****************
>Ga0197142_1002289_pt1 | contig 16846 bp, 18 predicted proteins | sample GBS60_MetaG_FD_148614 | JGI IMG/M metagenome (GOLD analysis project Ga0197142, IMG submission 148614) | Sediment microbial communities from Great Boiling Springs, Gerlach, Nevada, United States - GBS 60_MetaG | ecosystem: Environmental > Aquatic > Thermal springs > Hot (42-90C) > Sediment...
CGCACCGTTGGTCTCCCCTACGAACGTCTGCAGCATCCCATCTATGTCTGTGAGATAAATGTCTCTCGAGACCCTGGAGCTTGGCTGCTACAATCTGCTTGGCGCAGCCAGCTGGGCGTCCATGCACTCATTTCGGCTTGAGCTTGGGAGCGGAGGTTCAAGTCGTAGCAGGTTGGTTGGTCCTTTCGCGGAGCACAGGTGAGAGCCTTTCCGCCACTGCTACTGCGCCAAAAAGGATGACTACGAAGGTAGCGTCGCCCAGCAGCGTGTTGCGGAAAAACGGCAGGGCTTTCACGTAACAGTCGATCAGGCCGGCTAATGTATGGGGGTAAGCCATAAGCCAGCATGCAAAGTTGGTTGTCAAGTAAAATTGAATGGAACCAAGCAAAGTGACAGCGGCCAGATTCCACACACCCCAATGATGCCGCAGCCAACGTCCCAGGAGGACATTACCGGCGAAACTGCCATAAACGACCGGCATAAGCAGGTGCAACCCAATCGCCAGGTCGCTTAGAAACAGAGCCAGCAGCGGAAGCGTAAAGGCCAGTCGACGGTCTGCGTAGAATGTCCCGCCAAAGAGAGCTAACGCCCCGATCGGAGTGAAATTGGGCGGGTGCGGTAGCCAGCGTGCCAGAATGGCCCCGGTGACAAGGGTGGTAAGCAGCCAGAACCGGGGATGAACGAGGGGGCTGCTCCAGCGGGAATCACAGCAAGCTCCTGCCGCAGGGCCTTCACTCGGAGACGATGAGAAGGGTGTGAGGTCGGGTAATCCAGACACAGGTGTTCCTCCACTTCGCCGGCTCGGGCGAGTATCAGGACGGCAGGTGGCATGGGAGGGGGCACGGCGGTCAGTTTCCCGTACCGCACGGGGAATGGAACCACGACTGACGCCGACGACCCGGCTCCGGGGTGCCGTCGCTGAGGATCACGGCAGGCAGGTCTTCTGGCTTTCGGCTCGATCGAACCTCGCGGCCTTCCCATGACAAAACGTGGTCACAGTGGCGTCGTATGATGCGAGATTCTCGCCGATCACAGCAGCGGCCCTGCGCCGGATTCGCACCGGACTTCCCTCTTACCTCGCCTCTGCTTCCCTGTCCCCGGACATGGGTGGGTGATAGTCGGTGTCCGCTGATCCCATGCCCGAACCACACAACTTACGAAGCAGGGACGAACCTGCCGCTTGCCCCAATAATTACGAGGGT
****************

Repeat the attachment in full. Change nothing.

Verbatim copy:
>Ga0197142_1002289_pt1 | contig 16846 bp, 18 predicted proteins | sample GBS60_MetaG_FD_148614 | JGI IMG/M metagenome (GOLD analysis project Ga0197142, IMG submission 148614) | Sediment microbial communities from Great Boiling Springs, Gerlach, Nevada, United States - GBS 60_MetaG | ecosystem: Environmental > Aquatic > Thermal springs > Hot (42-90C) > Sediment...
CGCACCGTTGGTCTCCCCTACGAACGTCTGCAGCATCCCATCTATGTCTGTGAGATAAATGTCTCTCGAGACCCTGGAGCTTGGCTGCTACAATCTGCTTGGCGCAGCCAGCTGGGCGTCCATGCACTCATTTCGGCTTGAGCTTGGGAGCGGAGGTTCAAGTCGTAGCAGGTTGGTTGGTCCTTTCGCGGAGCACAGGTGAGAGCCTTTCCGCCACTGCTACTGCGCCAAAAAGGATGACTACGAAGGTAGCGTCGCCCAGCAGCGTGTTGCGGAAAAACGGCAGGGCTTTCACGTAACAGTCGATCAGGCCGGCTAATGTATGGGGGTAAGCCATAAGCCAGCATGCAAAGTTGGTTGTCAAGTAAAATTGAATGGAACCAAGCAAAGTGACAGCGGCCAGATTCCACACACCCCAATGATGCCGCAGCCAACGTCCCAGGAGGACATTACCGGCGAAACTGCCATAAACGACCGGCATAAGCAGGTGCAACCCAATCGCCAGGTCGCTTAGAAACAGAGCCAGCAGCGGAAGCGTAAAGGCCAGTCGACGGTCTGCGTAGAATGTCCCGCCAAAGAGAGCTAACGCCCCGATCGGAGTGAAATTGGGCGGGTGCGGTAGCCAGCGTGCCAGAATGGCCCCGGTGACAAGGGTGGTAAGCAGCCAGAACCGGGGATGAACGAGGGGGCTGCTCCAGCGGGAATCACAGCAAGCTCCTGCCGCAGGGCCTTCACTCGGAGACGATGAGAAGGGTGTGAGGTCGGGTAATCCAGACACAGGTGTTCCTCCACTTCGCCGGCTCGGGCGAGTATCAGGACGGCAGGTGGCATGGGAGGGGGCACGGCGGTCAGTTTCCCGTACCGCACGGGGAATGGAACCACGACTGACGCCGACGACCCGGCTCCGGGGTGCCGTCGCTGAGGATCACGGCAGGCAGGTCTTCTGGCTTTCGGCTCGATCGAACCTCGCGGCCTTCCCATGACAAAACGTGGTCACAGTGGCGTCGTATGATGCGAGATTCTCGCCGATCACAGCAGCGGCCCTGCGCCGGATTCGCACCGGACTTCCCTCTTACCTCGCCTCTGCTTCCCTGTCCCCGGACATGGGTGGGTGATAGTCGGTGTCCGCTGATCCCATGCCCGAACCACACAACTTACGAAGCAGGGACGAACCTGCCGCTTGCCCCAATAATTACGAGGGT